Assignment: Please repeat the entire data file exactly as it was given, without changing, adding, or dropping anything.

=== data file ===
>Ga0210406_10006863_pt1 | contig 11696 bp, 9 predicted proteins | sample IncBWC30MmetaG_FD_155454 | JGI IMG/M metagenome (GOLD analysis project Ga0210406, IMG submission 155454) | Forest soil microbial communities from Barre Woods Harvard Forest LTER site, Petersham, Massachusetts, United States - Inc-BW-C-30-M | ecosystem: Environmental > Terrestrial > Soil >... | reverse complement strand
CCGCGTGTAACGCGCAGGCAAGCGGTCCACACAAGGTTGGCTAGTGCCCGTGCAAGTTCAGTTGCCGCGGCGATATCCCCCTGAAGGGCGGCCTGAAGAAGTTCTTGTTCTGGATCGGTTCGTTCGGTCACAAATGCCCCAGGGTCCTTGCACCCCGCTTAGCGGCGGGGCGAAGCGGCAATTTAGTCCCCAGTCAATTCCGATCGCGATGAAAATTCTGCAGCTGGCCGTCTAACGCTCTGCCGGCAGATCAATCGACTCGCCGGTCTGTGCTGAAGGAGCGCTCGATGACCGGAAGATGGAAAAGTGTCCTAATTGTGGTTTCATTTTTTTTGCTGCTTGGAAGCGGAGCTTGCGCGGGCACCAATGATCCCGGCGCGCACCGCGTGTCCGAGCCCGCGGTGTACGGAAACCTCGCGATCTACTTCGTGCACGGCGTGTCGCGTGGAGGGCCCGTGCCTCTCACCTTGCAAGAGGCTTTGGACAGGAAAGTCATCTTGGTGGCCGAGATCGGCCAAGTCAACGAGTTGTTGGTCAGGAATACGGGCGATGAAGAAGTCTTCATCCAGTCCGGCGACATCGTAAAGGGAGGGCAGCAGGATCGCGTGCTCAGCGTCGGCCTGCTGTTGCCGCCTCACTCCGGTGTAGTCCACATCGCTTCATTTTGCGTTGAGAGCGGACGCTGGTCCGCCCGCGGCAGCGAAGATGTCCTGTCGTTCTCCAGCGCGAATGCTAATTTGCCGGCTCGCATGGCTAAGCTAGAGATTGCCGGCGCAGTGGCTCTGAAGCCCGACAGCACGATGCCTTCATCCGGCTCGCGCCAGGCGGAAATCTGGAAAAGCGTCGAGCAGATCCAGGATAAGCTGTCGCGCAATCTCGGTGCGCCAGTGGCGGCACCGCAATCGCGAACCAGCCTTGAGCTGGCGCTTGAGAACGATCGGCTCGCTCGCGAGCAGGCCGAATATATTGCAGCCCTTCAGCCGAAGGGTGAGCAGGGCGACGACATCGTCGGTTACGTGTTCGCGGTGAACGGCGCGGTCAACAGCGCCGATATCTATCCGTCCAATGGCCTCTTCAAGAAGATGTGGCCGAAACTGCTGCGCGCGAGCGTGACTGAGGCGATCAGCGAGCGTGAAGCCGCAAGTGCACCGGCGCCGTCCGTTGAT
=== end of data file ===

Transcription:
>Ga0210406_10006863_pt1 | contig 11696 bp, 9 predicted proteins | sample IncBWC30MmetaG_FD_155454 | JGI IMG/M metagenome (GOLD analysis project Ga0210406, IMG submission 155454) | Forest soil microbial communities from Barre Woods Harvard Forest LTER site, Petersham, Massachusetts, United States - Inc-BW-C-30-M | ecosystem: Environmental > Terrestrial > Soil >... | reverse complement strand
CCGCGTGTAACGCGCAGGCAAGCGGTCCACACAAGGTTGGCTAGTGCCCGTGCAAGTTCAGTTGCCGCGGCGATATCCCCCTGAAGGGCGGCCTGAAGAAGTTCTTGTTCTGGATCGGTTCGTTCGGTCACAAATGCCCCAGGGTCCTTGCACCCCGCTTAGCGGCGGGGCGAAGCGGCAATTTAGTCCCCAGTCAATTCCGATCGCGATGAAAATTCTGCAGCTGGCCGTCTAACGCTCTGCCGGCAGATCAATCGACTCGCCGGTCTGTGCTGAAGGAGCGCTCGATGACCGGAAGATGGAAAAGTGTCCTAATTGTGGTTTCATTTTTTTTGCTGCTTGGAAGCGGAGCTTGCGCGGGCACCAATGATCCCGGCGCGCACCGCGTGTCCGAGCCCGCGGTGTACGGAAACCTCGCGATCTACTTCGTGCACGGCGTGTCGCGTGGAGGGCCCGTGCCTCTCACCTTGCAAGAGGCTTTGGACAGGAAAGTCATCTTGGTGGCCGAGATCGGCCAAGTCAACGAGTTGTTGGTCAGGAATACGGGCGATGAAGAAGTCTTCATCCAGTCCGGCGACATCGTAAAGGGAGGGCAGCAGGATCGCGTGCTCAGCGTCGGCCTGCTGTTGCCGCCTCACTCCGGTGTAGTCCACATCGCTTCATTTTGCGTTGAGAGCGGACGCTGGTCCGCCCGCGGCAGCGAAGATGTCCTGTCGTTCTCCAGCGCGAATGCTAATTTGCCGGCTCGCATGGCTAAGCTAGAGATTGCCGGCGCAGTGGCTCTGAAGCCCGACAGCACGATGCCTTCATCCGGCTCGCGCCAGGCGGAAATCTGGAAAAGCGTCGAGCAGATCCAGGATAAGCTGTCGCGCAATCTCGGTGCGCCAGTGGCGGCACCGCAATCGCGAACCAGCCTTGAGCTGGCGCTTGAGAACGATCGGCTCGCTCGCGAGCAGGCCGAATATATTGCAGCCCTTCAGCCGAAGGGTGAGCAGGGCGACGACATCGTCGGTTACGTGTTCGCGGTGAACGGCGCGGTCAACAGCGCCGATATCTATCCGTCCAATGGCCTCTTCAAGAAGATGTGGCCGAAACTGCTGCGCGCGAGCGTGACTGAGGCGATCAGCGAGCGTGAAGCCGCAAGTGCACCGGCGCCGTCCGTTGAT